Thanks to a federal investigation launched, incredibly, only after the publication of a story on the website of New York magazine, Lawrence Ray was indicted Tuesday on several counts of extortion, sex trafficking, money laundering and more. Ray pleaded not guilty to charges during his arraignment Wednesday in a federal court in Manhattan.
Officials allege the 60-year-old Ray began grooming his victims after moving into his daughter’s campus housing at Sarah Lawrence College in 2010 — not long after being released from prison on charges related to a child custody dispute.
Later, in 2011, some of the young people moved into his Manhattan apartment with him, the indictment alleges, and in 2013 some went with him to North Carolina, where among other things he compelled them to do physical labor on his family’s property.
For starters, how, exactly, was an ex-convict (and grown man) allowed to install himself in undergraduate campus housing, from which he would allegedly manipulate young women and men, without anyone else noticing? How was he able to eventually (allegedly) extort nearly $1 million from five of these college students, much of it drained from their parents’ savings, without anyone raising the alarm? Or to compel at least one of the young women into prostitution without being found out? How was he able to do these things for nearly 10 years without anyone noticing?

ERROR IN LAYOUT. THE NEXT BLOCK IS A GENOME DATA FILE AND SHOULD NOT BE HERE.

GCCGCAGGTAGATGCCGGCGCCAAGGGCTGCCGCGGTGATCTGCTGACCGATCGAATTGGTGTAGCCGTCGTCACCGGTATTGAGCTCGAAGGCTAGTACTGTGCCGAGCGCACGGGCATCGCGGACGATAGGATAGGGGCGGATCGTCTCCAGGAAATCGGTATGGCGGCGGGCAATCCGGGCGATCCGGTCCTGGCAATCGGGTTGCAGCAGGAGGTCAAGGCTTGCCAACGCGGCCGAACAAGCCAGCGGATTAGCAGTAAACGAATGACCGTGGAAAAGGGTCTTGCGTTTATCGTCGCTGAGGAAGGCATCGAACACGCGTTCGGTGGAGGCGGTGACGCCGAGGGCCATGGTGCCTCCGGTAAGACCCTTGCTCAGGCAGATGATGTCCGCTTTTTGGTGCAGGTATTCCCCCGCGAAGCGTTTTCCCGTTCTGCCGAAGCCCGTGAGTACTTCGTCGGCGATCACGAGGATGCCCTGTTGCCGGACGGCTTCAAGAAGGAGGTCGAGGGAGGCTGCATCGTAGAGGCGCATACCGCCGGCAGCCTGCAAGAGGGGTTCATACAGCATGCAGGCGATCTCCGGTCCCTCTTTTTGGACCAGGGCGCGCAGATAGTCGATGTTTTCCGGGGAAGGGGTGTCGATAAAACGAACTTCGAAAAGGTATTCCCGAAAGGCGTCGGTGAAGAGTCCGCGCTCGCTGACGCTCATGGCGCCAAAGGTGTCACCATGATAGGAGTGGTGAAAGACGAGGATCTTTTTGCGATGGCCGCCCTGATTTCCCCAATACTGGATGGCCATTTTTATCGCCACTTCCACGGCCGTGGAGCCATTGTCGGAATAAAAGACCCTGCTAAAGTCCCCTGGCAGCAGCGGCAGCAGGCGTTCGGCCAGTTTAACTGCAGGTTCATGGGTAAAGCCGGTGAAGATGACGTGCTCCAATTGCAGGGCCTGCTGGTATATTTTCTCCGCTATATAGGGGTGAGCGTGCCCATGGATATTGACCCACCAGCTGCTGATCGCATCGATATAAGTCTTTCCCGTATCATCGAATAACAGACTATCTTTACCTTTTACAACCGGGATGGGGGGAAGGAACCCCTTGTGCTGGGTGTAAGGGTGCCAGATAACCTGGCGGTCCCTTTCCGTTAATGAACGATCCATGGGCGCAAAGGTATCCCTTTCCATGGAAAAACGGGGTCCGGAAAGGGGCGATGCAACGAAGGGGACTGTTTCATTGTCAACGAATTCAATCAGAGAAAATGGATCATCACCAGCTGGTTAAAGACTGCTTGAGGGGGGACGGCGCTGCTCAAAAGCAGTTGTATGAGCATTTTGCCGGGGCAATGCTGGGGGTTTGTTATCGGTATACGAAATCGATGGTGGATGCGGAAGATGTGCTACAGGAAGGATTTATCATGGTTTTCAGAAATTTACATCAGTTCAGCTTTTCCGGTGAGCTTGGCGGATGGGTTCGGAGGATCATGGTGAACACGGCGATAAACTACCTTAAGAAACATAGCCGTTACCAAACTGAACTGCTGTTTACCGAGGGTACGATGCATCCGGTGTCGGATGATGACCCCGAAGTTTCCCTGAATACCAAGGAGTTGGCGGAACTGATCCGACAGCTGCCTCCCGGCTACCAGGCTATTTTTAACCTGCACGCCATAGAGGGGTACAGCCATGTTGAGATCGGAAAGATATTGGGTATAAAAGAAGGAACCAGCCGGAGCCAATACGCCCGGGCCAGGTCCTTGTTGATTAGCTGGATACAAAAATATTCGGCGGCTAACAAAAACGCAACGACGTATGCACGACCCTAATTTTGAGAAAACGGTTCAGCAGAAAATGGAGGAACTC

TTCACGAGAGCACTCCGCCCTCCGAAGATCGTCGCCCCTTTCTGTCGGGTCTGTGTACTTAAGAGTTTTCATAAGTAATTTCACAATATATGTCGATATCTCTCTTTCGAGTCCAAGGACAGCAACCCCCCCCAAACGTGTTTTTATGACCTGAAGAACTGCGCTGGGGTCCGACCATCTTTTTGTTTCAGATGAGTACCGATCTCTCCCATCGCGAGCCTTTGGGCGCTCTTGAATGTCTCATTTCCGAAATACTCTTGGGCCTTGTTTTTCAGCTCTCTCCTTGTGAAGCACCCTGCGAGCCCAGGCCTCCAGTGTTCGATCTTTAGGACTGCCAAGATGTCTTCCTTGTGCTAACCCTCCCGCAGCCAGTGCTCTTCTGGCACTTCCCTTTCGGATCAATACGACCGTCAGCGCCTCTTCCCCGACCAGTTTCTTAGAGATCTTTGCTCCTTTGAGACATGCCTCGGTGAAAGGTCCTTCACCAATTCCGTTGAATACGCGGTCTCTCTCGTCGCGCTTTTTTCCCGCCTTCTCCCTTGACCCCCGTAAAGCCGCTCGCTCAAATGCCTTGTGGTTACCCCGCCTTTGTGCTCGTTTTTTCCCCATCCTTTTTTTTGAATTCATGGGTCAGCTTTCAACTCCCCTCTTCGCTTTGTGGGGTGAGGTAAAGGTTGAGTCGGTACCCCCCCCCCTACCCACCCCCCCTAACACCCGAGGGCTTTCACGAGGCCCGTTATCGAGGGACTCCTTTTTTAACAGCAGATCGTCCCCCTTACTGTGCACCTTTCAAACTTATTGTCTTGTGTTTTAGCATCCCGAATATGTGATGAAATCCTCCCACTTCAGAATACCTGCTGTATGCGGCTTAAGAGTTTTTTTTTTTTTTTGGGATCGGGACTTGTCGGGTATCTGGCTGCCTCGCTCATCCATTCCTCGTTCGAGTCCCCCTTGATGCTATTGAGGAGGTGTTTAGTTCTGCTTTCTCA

Are we living in a world that conditioned to mind its own business, that conditioned to disengage? Have we lost our grip on what is normal social interaction? We can’t know exactly how this could have happened, but something went horribly wrong.
Many people must have overlooked what were surely some strange and worrisome circumstances. At the same time, the conditions for psychological exploitation were fairly ripe — something Ray, described by his former friend and former New York Police Commissioner Bernard Kerik as a “psychotic con man” — likely knew, or figured out soon enough, if the allegations are true.